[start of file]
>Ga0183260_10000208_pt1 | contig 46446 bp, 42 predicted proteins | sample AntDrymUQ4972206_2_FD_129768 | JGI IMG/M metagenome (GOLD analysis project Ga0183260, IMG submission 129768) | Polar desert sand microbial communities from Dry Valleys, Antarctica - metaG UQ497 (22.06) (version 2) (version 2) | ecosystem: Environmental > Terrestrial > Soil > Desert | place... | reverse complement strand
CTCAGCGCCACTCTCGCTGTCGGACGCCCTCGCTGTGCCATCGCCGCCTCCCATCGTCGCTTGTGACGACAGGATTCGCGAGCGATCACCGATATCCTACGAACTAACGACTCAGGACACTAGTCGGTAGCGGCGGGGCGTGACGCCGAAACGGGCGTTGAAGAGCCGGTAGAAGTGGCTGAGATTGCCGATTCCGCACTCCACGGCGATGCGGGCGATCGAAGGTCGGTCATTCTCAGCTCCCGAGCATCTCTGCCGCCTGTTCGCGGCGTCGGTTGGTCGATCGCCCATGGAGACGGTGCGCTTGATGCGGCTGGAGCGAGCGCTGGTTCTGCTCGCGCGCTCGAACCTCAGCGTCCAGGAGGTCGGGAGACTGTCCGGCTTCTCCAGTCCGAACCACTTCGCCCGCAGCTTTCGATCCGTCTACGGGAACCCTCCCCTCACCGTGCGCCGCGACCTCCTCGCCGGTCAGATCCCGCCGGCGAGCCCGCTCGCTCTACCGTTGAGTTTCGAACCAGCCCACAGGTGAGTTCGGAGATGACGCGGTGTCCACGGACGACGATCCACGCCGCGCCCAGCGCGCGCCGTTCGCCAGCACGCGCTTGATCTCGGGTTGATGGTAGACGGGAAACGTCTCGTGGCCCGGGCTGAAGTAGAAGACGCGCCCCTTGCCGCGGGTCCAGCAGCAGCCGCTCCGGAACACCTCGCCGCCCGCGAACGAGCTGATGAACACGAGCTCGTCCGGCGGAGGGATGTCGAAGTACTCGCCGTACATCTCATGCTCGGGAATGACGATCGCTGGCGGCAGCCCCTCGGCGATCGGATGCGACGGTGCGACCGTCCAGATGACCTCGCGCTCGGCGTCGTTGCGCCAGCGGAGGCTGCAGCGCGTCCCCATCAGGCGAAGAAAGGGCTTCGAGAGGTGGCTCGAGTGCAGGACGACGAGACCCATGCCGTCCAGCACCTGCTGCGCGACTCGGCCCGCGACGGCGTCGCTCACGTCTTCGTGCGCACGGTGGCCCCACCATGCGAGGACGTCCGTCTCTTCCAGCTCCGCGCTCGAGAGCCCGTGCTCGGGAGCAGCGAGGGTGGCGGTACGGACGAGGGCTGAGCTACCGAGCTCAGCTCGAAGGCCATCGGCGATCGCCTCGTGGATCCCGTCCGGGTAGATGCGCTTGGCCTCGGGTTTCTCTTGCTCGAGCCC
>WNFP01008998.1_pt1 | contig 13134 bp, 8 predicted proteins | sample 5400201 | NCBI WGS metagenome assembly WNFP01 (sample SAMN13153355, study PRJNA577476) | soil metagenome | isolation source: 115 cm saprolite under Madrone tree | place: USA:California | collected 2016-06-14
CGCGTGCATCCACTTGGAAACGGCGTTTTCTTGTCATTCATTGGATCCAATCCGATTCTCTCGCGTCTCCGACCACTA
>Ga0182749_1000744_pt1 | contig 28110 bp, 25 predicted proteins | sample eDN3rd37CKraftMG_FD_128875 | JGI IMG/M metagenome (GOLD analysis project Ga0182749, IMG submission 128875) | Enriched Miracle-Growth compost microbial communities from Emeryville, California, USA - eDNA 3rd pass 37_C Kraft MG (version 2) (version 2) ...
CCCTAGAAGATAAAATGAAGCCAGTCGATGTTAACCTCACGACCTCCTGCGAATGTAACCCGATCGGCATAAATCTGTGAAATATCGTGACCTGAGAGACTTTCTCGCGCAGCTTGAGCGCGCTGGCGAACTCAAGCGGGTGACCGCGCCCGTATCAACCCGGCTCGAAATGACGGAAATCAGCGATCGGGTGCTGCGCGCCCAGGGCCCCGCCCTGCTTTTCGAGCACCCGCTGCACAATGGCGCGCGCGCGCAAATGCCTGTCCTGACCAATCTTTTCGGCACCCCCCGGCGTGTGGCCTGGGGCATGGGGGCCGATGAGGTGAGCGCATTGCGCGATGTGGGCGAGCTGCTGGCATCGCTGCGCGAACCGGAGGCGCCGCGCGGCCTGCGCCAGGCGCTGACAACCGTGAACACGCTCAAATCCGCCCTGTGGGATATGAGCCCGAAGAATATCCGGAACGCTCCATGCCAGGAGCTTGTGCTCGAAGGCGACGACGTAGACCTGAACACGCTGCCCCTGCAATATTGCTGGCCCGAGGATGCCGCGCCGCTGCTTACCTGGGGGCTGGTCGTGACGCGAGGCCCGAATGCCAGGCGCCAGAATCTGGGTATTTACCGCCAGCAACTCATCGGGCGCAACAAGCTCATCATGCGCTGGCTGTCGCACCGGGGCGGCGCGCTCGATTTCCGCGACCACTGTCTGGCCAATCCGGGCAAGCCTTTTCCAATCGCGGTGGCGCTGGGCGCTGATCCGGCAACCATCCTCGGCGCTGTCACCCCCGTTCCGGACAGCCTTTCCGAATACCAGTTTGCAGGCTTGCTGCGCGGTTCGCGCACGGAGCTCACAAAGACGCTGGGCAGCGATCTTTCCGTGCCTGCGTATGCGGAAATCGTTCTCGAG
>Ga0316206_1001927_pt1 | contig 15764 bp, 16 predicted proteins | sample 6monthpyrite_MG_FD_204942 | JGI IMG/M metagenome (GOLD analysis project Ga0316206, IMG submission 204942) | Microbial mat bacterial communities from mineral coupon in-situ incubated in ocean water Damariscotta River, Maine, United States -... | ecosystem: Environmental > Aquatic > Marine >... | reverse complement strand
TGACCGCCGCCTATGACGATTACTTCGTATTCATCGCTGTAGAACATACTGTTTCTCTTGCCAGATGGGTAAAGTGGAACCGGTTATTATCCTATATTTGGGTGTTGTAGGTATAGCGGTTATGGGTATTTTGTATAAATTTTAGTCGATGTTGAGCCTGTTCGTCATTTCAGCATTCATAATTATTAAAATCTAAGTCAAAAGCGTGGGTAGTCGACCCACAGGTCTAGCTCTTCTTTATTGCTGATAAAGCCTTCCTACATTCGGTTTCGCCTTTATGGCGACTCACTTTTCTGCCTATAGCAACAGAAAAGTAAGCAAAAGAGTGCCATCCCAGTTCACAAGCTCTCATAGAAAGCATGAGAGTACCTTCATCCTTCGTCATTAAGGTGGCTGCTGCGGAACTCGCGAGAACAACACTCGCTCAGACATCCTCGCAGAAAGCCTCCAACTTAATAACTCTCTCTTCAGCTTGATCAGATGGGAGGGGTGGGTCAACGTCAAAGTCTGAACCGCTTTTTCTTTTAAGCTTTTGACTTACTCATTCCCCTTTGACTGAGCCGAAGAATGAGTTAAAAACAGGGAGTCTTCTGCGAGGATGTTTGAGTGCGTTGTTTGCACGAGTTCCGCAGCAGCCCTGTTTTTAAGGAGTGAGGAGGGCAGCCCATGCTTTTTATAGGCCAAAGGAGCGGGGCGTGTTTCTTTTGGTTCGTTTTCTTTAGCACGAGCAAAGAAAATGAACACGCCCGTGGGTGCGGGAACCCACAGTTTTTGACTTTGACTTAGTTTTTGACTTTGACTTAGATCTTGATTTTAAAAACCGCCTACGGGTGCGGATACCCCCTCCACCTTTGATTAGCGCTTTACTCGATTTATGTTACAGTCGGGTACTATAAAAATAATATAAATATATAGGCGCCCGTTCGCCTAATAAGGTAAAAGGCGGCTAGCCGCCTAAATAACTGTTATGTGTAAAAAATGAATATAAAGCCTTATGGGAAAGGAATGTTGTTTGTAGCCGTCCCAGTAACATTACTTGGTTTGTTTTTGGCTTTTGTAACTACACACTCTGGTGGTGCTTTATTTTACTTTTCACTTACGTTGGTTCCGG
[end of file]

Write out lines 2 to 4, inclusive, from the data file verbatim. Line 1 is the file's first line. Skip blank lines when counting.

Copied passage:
CTCAGCGCCACTCTCGCTGTCGGACGCCCTCGCTGTGCCATCGCCGCCTCCCATCGTCGCTTGTGACGACAGGATTCGCGAGCGATCACCGATATCCTACGAACTAACGACTCAGGACACTAGTCGGTAGCGGCGGGGCGTGACGCCGAAACGGGCGTTGAAGAGCCGGTAGAAGTGGCTGAGATTGCCGATTCCGCACTCCACGGCGATGCGGGCGATCGAAGGTCGGTCATTCTCAGCTCCCGAGCATCTCTGCCGCCTGTTCGCGGCGTCGGTTGGTCGATCGCCCATGGAGACGGTGCGCTTGATGCGGCTGGAGCGAGCGCTGGTTCTGCTCGCGCGCTCGAACCTCAGCGTCCAGGAGGTCGGGAGACTGTCCGGCTTCTCCAGTCCGAACCACTTCGCCCGCAGCTTTCGATCCGTCTACGGGAACCCTCCCCTCACCGTGCGCCGCGACCTCCTCGCCGGTCAGATCCCGCCGGCGAGCCCGCTCGCTCTACCGTTGAGTTTCGAACCAGCCCACAGGTGAGTTCGGAGATGACGCGGTGTCCACGGACGACGATCCACGCCGCGCCCAGCGCGCGCCGTTCGCCAGCACGCGCTTGATCTCGGGTTGATGGTAGACGGGAAACGTCTCGTGGCCCGGGCTGAAGTAGAAGACGCGCCCCTTGCCGCGGGTCCAGCAGCAGCCGCTCCGGAACACCTCGCCGCCCGCGAACGAGCTGATGAACACGAGCTCGTCCGGCGGAGGGATGTCGAAGTACTCGCCGTACATCTCATGCTCGGGAATGACGATCGCTGGCGGCAGCCCCTCGGCGATCGGATGCGACGGTGCGACCGTCCAGATGACCTCGCGCTCGGCGTCGTTGCGCCAGCGGAGGCTGCAGCGCGTCCCCATCAGGCGAAGAAAGGGCTTCGAGAGGTGGCTCGAGTGCAGGACGACGAGACCCATGCCGTCCAGCACCTGCTGCGCGACTCGGCCCGCGACGGCGTCGCTCACGTCTTCGTGCGCACGGTGGCCCCACCATGCGAGGACGTCCGTCTCTTCCAGCTCCGCGCTCGAGAGCCCGTGCTCGGGAGCAGCGAGGGTGGCGGTACGGACGAGGGCTGAGCTACCGAGCTCAGCTCGAAGGCCATCGGCGATCGCCTCGTGGATCCCGTCCGGGTAGATGCGCTTGGCCTCGGGTTTCTCTTGCTCGAGCCC
>WNFP01008998.1_pt1 | contig 13134 bp, 8 predicted proteins | sample 5400201 | NCBI WGS metagenome assembly WNFP01 (sample SAMN13153355, study PRJNA577476) | soil metagenome | isolation source: 115 cm saprolite under Madrone tree | place: USA:California | collected 2016-06-14
CGCGTGCATCCACTTGGAAACGGCGTTTTCTTGTCATTCATTGGATCCAATCCGATTCTCTCGCGTCTCCGACCACTA